Your Microbiome Controls Your Life

dotted-man-runningAre you in complete control of your life? Take a moment and think about this question. If you’re honest with yourself, you’ll find that you’re left with no other choice than to acknowledge that you’re not in complete control of your life. If you were to lose a loved one, the company your works for were to go bankrupt, or you got in a car accident while sitting in the backseat of a friend’s car, that would obviously affect you. None of us are completely immune to the consequences of events like these. We’re all affected, to some extent, by what goes on around us.

I think that’s something pretty much everyone acknowledges. What I don’t think everyone acknowledges though, is that there are things that in some respects play an arguably more important role in shaping our lives than those that have to do with the portion of our environment we observe with our naked eyes – the people around us, stock prices, traffic, and so forth. They may not have such an acute and dramatic effect on us as the unpredictable life events mentioned earlier, but they can exert great power over our actions. As you probably guessed from reading the title of the article, the things – or more specifically organisms – I’m talking about are microbes.

The forces that shape our behavior

A lot of people view the human body as a machine or as a structure that was designed, in its current form, by some divine force. What these people fail to realise is that the human body is actually a product of a long series of evolutionary events. Over time, apparatus that regulate all aspects of how the body functions have been put in place and sculpted by evolutionary forces. These apparatus don’t just regulate the body’s internal temperature, metabolic system, and blood flow, but they also affect things such as appetite, behavior, and cognition.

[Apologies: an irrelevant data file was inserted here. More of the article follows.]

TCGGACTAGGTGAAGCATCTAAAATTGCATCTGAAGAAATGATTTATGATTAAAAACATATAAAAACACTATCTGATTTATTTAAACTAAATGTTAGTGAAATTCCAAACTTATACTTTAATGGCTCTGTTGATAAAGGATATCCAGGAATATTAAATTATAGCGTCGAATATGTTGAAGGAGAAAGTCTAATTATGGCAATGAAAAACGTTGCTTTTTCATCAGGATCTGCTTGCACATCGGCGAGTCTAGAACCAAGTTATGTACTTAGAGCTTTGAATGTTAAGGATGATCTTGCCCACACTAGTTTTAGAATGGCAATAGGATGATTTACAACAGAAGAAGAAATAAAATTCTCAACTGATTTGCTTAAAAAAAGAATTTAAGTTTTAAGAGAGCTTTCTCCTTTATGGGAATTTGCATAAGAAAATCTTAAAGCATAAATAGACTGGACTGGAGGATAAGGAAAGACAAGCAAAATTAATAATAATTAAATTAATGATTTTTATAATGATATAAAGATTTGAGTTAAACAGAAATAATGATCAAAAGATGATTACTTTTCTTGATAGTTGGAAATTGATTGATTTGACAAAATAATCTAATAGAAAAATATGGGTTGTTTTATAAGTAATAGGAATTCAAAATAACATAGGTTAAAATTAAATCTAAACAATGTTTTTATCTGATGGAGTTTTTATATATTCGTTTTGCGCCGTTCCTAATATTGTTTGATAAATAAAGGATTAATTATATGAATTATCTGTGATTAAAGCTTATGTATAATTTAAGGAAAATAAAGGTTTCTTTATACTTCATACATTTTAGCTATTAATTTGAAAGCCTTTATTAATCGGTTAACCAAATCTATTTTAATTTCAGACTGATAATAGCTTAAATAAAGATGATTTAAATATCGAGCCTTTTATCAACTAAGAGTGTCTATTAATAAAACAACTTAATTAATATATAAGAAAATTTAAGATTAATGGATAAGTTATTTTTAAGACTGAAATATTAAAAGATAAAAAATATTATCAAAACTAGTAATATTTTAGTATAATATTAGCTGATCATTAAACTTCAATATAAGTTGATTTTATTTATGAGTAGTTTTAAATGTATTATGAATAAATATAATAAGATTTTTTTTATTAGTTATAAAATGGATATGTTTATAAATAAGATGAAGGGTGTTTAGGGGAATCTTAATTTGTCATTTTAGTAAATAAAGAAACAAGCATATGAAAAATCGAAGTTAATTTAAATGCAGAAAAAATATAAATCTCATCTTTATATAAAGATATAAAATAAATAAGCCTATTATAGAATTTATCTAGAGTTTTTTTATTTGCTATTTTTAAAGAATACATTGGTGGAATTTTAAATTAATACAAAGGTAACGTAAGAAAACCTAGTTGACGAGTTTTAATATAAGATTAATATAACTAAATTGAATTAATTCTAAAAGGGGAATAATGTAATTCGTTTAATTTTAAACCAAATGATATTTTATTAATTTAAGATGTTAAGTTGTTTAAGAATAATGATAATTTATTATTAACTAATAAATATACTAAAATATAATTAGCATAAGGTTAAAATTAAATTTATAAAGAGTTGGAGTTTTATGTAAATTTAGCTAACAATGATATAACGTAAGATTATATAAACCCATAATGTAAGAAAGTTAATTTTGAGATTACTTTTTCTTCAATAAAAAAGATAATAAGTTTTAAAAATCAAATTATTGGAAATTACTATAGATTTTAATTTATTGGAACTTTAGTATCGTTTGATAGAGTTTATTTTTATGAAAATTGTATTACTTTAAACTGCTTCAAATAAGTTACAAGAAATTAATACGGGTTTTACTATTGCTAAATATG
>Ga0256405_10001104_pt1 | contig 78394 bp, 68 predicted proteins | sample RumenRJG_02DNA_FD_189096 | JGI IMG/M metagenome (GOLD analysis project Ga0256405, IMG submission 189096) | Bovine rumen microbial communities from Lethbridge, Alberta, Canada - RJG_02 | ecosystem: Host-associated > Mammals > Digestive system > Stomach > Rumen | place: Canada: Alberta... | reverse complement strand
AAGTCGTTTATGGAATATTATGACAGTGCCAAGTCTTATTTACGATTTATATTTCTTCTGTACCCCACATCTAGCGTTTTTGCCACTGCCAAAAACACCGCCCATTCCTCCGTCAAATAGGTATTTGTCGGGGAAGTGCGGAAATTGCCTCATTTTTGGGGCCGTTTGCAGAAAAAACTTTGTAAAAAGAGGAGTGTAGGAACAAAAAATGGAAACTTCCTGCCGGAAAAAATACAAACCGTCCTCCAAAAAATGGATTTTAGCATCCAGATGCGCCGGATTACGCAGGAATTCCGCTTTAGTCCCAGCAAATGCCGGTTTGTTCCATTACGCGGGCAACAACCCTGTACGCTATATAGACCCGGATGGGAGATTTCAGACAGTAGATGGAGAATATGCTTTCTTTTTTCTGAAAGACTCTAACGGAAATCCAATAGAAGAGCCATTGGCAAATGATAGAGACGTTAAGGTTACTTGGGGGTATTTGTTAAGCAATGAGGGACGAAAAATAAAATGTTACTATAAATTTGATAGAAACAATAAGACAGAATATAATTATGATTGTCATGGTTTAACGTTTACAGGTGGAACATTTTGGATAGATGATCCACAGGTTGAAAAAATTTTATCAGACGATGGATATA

There’s an evolutionary explanation for why we like sugary foods, why we have a tendency to take it easy and rest when an opportunity to do so present itself, why we are attracted to the types of people we’re attracted to, and why we feel and think the way we do. Nothing is by accident. Our behavior is largely determined by the evolution-produced systems that are in place in our bodies. Obviously, we do have the power to make conscious decisions regarding what we eat, who we spend our time with, and so on; however, what is important to acknowledge is that there are underlying forces that shape and guide our choices. There’s a reason why we make the choices we make.

Not only are there powerful, evolved systems in place inside our own bodies that shape what we do, but there are also powerful machineries inside the cells of other organisms that can affect how we function and behave. The reason why this is the case is that no organism evolves in complete isolation. We’re all part of a larger system in which there is an evolutionary arms race going on. We have co-evolved alongside other organisms, including a mist of microscopic ones.

We live in a microbial world

To someone who is unfamiliar with the scientific literature on the human microbome, the statement that our lives are controlled by bacteria and other microscopic life forms may seem far-fetched; however, to someone who has digged into the science on all of this, it probably doesn’t. Obviously, your microbiome is not the only factor that is responsible for determining what you do and the choices you make; however, it’s definitely among the main forces that shape your actions, perhaps even the main force.

Many microorganisms have evolved ways of manipulating larger organisms like ourselves in such a way that they attain a fitness benefit (i.e., they get better at surviving and reproducing). For example, some microbes are capable of controlling our eating behavior in ways that benefit them in the sense that they steer us towards food that contains nutrients that they can derive energy from. The microbes that colonize our bodies also affect many other aspects of our biology and behavior. Actually, they seem to be involved in pretty much everything that goes on inside us…